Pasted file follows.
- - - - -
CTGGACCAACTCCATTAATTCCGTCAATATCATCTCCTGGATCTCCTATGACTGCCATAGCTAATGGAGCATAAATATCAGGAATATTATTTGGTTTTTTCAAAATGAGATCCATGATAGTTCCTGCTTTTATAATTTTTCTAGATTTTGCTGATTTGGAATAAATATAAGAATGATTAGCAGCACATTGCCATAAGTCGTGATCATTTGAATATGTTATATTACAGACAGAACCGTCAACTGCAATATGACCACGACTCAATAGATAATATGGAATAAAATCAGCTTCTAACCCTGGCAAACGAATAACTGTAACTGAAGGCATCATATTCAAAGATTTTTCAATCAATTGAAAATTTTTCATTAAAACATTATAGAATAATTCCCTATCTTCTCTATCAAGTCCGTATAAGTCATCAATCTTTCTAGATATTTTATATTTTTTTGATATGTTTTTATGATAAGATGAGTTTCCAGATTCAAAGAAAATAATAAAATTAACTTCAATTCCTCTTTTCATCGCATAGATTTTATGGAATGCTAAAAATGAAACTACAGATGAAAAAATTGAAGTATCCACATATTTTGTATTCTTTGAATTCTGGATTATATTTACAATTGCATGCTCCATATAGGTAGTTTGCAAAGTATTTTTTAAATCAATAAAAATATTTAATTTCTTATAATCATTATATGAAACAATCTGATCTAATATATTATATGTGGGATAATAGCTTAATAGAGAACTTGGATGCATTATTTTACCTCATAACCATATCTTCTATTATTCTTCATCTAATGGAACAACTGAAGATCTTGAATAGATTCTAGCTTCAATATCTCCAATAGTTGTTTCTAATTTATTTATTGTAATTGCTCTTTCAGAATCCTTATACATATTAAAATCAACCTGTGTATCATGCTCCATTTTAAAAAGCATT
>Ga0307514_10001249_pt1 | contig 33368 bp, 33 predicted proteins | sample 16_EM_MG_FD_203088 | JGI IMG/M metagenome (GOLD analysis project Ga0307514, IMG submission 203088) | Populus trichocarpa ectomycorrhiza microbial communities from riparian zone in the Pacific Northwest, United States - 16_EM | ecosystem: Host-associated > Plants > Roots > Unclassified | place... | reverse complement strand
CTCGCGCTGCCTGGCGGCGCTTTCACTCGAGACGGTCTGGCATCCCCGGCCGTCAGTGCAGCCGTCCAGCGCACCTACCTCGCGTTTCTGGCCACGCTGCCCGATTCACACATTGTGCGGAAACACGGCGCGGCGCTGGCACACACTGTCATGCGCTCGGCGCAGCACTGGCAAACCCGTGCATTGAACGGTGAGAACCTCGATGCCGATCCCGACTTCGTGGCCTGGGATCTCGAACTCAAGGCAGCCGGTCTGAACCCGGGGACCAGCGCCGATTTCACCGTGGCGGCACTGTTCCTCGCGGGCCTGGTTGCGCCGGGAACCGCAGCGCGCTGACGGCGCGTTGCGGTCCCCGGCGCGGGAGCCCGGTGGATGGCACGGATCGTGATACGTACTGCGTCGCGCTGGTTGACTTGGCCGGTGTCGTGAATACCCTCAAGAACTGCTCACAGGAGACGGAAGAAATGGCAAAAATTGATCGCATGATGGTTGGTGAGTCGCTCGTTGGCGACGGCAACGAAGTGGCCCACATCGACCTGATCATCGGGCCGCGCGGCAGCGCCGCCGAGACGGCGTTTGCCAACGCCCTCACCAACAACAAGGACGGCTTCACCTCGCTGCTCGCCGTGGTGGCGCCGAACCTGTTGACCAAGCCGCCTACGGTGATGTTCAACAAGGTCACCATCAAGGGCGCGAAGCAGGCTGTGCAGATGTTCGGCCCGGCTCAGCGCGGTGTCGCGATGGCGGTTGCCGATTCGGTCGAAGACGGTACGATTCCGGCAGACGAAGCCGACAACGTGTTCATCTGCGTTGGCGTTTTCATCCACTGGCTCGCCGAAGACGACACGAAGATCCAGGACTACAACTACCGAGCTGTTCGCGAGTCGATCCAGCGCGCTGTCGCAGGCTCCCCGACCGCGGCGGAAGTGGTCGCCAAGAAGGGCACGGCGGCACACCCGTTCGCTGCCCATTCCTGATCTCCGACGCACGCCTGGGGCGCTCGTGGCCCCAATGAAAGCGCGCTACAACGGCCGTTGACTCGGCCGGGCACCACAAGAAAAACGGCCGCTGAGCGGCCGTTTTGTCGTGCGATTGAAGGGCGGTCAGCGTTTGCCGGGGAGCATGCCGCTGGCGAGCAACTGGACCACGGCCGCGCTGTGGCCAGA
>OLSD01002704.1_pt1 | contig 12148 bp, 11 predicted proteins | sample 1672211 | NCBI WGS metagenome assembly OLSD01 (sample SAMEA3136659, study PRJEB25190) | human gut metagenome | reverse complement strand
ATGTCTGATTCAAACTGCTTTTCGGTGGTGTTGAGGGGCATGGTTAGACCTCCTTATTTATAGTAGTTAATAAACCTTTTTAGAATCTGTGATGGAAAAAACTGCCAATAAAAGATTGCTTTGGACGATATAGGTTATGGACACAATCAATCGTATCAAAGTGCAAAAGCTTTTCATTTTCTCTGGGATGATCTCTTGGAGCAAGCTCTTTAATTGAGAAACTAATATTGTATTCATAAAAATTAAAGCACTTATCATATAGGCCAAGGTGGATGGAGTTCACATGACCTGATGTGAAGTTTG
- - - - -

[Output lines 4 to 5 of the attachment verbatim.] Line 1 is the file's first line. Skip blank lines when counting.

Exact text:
>OLSD01002704.1_pt1 | contig 12148 bp, 11 predicted proteins | sample 1672211 | NCBI WGS metagenome assembly OLSD01 (sample SAMEA3136659, study PRJEB25190) | human gut metagenome | reverse complement strand
ATGTCTGATTCAAACTGCTTTTCGGTGGTGTTGAGGGGCATGGTTAGACCTCCTTATTTATAGTAGTTAATAAACCTTTTTAGAATCTGTGATGGAAAAAACTGCCAATAAAAGATTGCTTTGGACGATATAGGTTATGGACACAATCAATCGTATCAAAGTGCAAAAGCTTTTCATTTTCTCTGGGATGATCTCTTGGAGCAAGCTCTTTAATTGAGAAACTAATATTGTATTCATAAAAATTAAAGCACTTATCATATAGGCCAAGGTGGATGGAGTTCACATGACCTGATGTGAAGTTTG